Eddie’s consistent maturation through the first two seasons of Fresh Off the Boat offers the show a constant source of untapped potential, and not just in comedic terms, which “The 1-2” certainly excels in. This week’s terrific episode of Fresh reveals the other awesome benefit to having such a well-developed family dynamic: the series can tell stories about maturity with real emotional stakes, examining the state of the parent/child relationship with the informed histories of who these people are. With a deftly crafted opening scene, “The 1-2” is firing on all cylinders from the word go, a particularly versatile episode of television’s best family sitcom.
Opening with a VHS recording of Eddie’s 11th birthday party, “The 1-2” immediately establishes the conflict at the center of his next birthday with a fantastic cold open featuring a beleaguered pinata and a very camera-friendly Grandma. A year later, he’s decided to have a party – or more specifically, he’s decided to abandon the scallion pancakes and birthday noodles of his parents party for a day out with his friends at the mall, something he lies to Louis and Jessica about. Compounding this decision is Eddie’s frustration with his parents’ strict rules around the house, which he says never “allow him to relax”; so for his twelfth birthday, he decides to live vicariously through his friend Dave for a day, to disastrous results.
The arc of “The 1-2” is pretty predictable: we all know Eddie is going to come around on the strict brand of parenting Louis and Jessica subscribe to, just as we know Eddie’s going to have “birthday noodles” at some point during its 22-minute running time. Where the episode surprises is where it finds nuance within these stories. Eddie’s desire to feel more independent and Jessica’s need to protect and guide her oldest son (who she would clearly do anything for, as the episode openly professes) congeal nicely in the installment’s A-story, giving voice to both generations of the Huang family, and just how difficult and awkward transitional periods (aka “the teenage years”) in parent/child relationships can be.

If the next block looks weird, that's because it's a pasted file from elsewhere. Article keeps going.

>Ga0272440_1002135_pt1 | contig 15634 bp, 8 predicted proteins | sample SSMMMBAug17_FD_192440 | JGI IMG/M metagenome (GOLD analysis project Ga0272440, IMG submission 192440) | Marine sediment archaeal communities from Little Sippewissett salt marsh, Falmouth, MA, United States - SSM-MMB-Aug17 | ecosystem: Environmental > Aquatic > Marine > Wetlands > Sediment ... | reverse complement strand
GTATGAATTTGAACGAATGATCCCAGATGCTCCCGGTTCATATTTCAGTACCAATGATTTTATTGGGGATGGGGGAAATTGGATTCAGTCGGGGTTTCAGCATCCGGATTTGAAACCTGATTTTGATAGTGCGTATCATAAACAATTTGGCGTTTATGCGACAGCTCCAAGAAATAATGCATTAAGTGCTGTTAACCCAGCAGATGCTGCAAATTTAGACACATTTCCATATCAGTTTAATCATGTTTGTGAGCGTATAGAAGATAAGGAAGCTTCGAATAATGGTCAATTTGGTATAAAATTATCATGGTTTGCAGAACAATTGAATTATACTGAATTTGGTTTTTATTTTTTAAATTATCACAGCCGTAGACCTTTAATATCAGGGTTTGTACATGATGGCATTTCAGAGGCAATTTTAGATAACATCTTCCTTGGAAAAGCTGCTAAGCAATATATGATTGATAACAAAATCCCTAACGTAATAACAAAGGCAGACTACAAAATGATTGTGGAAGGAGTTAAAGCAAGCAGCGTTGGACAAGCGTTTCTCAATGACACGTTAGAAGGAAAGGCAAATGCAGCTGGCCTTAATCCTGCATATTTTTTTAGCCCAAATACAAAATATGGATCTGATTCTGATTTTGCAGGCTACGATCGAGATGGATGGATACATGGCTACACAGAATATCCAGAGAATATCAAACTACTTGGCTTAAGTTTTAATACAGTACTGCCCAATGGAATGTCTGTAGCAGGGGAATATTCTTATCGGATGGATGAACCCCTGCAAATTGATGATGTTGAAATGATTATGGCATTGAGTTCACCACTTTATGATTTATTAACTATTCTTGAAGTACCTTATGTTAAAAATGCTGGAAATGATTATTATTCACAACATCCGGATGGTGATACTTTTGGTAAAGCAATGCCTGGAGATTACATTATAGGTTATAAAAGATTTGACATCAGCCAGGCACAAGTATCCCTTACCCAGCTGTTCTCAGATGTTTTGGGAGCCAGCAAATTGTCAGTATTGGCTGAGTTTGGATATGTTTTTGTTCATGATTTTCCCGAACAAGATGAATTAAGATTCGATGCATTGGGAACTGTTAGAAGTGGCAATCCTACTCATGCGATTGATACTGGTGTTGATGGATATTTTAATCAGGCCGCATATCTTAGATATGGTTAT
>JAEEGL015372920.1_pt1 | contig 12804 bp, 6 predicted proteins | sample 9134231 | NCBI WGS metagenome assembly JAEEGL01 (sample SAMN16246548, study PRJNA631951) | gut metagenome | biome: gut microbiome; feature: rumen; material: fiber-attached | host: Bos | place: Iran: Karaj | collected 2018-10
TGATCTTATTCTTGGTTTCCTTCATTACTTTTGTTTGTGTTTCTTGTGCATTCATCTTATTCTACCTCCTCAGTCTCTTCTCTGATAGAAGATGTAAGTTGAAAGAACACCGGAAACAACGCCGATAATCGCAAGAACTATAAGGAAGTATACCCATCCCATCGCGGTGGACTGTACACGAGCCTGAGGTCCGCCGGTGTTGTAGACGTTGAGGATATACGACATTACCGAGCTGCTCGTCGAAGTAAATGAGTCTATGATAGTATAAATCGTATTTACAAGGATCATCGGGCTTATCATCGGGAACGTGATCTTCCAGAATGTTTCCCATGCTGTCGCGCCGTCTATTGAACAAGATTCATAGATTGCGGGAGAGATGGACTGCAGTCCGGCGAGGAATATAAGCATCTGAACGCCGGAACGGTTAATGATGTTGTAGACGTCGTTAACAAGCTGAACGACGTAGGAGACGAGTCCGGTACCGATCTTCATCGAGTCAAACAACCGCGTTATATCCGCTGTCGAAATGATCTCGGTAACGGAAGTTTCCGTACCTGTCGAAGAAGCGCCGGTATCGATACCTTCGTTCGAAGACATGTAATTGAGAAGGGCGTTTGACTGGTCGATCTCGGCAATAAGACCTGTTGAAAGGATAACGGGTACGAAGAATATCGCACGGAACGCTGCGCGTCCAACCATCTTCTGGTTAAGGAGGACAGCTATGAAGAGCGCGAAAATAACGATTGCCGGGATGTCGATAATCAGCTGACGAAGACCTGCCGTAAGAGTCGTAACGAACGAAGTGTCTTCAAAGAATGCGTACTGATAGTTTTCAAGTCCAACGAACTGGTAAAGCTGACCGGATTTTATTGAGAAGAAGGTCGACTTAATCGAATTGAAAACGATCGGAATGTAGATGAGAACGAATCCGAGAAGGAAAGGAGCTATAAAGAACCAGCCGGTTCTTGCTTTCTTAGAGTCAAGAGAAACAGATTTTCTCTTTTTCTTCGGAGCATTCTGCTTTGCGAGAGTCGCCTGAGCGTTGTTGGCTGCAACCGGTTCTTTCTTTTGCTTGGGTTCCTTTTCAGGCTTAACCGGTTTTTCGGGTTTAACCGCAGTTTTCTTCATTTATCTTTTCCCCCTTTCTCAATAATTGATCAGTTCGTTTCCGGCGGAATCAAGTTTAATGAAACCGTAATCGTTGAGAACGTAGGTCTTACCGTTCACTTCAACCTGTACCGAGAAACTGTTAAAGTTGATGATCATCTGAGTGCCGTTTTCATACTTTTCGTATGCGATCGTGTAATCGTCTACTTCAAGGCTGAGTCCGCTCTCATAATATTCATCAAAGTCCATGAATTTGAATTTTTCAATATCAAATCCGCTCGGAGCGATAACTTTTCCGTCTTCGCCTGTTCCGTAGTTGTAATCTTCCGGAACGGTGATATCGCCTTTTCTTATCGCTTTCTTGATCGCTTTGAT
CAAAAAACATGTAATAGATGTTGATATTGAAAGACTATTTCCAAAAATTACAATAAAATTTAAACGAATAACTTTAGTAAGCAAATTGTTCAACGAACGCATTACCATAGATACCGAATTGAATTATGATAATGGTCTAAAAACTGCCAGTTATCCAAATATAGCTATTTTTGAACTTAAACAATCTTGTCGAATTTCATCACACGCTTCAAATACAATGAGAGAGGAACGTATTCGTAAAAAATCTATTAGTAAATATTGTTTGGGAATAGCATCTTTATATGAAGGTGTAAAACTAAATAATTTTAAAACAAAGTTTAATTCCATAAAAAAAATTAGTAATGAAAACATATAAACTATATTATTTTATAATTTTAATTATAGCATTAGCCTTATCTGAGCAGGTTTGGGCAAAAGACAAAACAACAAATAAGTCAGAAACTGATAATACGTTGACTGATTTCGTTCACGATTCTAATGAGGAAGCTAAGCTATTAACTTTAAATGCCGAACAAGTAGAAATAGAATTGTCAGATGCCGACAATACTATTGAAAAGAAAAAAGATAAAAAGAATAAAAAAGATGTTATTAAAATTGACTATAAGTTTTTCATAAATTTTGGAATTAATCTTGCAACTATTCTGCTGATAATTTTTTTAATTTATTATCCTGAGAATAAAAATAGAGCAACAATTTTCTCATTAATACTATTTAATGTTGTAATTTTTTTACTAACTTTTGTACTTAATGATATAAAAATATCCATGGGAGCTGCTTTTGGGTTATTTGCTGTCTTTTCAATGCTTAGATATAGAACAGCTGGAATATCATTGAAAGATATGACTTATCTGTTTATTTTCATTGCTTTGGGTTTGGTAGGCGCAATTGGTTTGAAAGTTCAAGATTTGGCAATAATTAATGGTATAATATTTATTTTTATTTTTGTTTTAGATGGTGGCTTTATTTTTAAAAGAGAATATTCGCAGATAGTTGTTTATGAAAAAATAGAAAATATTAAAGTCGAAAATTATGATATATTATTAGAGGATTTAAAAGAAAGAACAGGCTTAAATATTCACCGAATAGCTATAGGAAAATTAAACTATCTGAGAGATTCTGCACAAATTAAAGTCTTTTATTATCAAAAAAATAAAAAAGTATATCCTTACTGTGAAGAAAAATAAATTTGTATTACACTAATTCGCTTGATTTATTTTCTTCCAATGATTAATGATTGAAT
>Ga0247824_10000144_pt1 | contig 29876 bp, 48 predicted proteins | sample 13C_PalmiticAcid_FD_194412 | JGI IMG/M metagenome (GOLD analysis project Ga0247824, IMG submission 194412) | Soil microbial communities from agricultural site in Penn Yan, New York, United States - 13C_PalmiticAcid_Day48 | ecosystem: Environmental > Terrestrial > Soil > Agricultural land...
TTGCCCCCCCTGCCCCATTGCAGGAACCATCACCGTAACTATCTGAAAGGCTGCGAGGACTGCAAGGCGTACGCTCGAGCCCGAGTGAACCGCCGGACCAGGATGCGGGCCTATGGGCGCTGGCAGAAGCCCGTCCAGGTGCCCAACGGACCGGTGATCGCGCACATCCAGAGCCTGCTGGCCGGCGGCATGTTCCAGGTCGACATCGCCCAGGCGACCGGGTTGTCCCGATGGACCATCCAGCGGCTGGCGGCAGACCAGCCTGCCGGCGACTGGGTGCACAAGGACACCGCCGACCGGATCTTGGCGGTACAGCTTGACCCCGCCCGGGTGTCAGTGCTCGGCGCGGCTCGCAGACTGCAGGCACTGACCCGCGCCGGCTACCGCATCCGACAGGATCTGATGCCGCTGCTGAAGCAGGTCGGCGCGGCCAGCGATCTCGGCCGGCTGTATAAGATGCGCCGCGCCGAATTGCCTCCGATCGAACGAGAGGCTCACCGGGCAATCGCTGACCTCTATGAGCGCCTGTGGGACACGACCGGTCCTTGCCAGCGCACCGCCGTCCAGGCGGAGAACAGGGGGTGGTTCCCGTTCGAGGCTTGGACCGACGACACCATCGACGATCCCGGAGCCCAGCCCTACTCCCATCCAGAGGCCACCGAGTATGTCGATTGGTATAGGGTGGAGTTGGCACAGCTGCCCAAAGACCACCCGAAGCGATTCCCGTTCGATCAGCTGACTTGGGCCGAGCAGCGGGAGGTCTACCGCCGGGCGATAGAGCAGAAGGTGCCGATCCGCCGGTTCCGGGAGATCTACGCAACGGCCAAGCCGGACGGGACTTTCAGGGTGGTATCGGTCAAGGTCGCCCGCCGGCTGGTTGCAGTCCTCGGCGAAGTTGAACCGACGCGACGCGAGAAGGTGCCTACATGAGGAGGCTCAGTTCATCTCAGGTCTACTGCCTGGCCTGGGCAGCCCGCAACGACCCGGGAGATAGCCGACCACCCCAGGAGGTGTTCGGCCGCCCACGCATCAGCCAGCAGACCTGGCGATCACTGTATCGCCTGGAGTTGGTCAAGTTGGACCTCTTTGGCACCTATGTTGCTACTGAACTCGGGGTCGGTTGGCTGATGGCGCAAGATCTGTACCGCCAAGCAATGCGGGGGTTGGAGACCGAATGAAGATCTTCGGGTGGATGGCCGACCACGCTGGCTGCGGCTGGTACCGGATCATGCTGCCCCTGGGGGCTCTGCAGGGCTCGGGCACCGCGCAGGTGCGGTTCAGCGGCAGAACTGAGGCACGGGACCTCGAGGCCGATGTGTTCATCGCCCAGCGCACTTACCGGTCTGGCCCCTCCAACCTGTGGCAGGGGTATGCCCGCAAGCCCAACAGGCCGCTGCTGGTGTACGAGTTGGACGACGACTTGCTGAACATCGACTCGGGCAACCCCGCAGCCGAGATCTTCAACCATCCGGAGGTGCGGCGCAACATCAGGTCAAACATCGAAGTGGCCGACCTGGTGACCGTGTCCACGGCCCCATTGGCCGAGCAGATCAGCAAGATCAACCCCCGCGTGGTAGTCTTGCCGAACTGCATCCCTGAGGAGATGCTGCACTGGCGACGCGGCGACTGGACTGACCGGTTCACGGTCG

Jessica wants to give Eddie his freedom, but she literally doesn’t know how; after agreeing with Louis to let Eddie go on a sleepover, she runs over to Honey’s house to watch him hang out with Dave and his mother through the living room window. What she sees is horrifying: Eddie’s having fun, drinking gallons of soda and eating cereal for dinner. And he is having a great time, until he realizes why Dave’s mother treats her son with such loose reins: she has no other way of connecting with her child, unable to understand his needs or communicate the importance of her authoritative guidance (even over something as simple as bedtime). “The 1-2” doesn’t really try to explain why this relationship dynamic exists as it does (though the lonely Whitney Houston dance sessions at night certainly help), but it certainly uses it to make Eddie realize that the bond between him and his parents – specifically his mother – is everything to him, the only thing that keeps him from regressing into a sloppy excuse of a fart machine if left to his own devices.
That simple truth powers the morality at the heart of “The 1-2.” Portraying a ‘hard’ parent as anything but an a**hole is a difficult thing to do, particularly in comedy, where it’s easy to turn someone into a loveless curmudgeon. “The 1-2” doesn’t have that problem thanks to Jessica Huang’s magnificently developed character, and knows it: ultimately, that makes Eddie’s return home in the middle of the night an abundantly rewarding moment, even if it’s one we could all see telegraphed a mile away. The personalities of both characters are so fine-tuned in this episode, their subtle resolution feels like something much grander and meaningful; the image of them all eating birthday noodles around the table is a precious one, and it’s a visual that anchors the journeys of both parent and child in this week’s Fresh Off the Boat.
And that’s not even including the hilarious subplots of the episode; whether Evan and Emery’s attempts to get grounded, or Louis’s incredulation over Eddie’s friendship with Mitch, there isn’t a moment of “The 1-2” that doesn’t feel layered with personality, humor, and pathos, right down to the smallest moments, like Marvin arriving home drunk, just in time to find out that his brother died (an undeniably dark moment, but Fresh Off the Boat somehow makes it hilariously ironic). That care in filling each moment of Fresh Off the Boat with something meaningful sometimes makes the show feel a little too busy. However, that’s not the case in “The 1-2,” as fine-tuned an episode as Fresh has delivered this season.
- RIP Senor Purro.
- Jessica, being her usual self: “Don’t eat the gyros there. I don’t trust meat without bones.”
- Emery saying “shirt boobs” should not be nearly as funny as it is.
- How does Evan ‘break bad’? He changes the ‘A’ on his text to an ‘A-‘… what a bada**.
- I was surprised how restrained Mo Collins’ performance is in this episode; that kind of character she could run way into left field with, and I was kind of hoping she would.
- Since when did Denver have a reputation for cheesesteaks?
[Photo credit: Vivian Zink/ABC]
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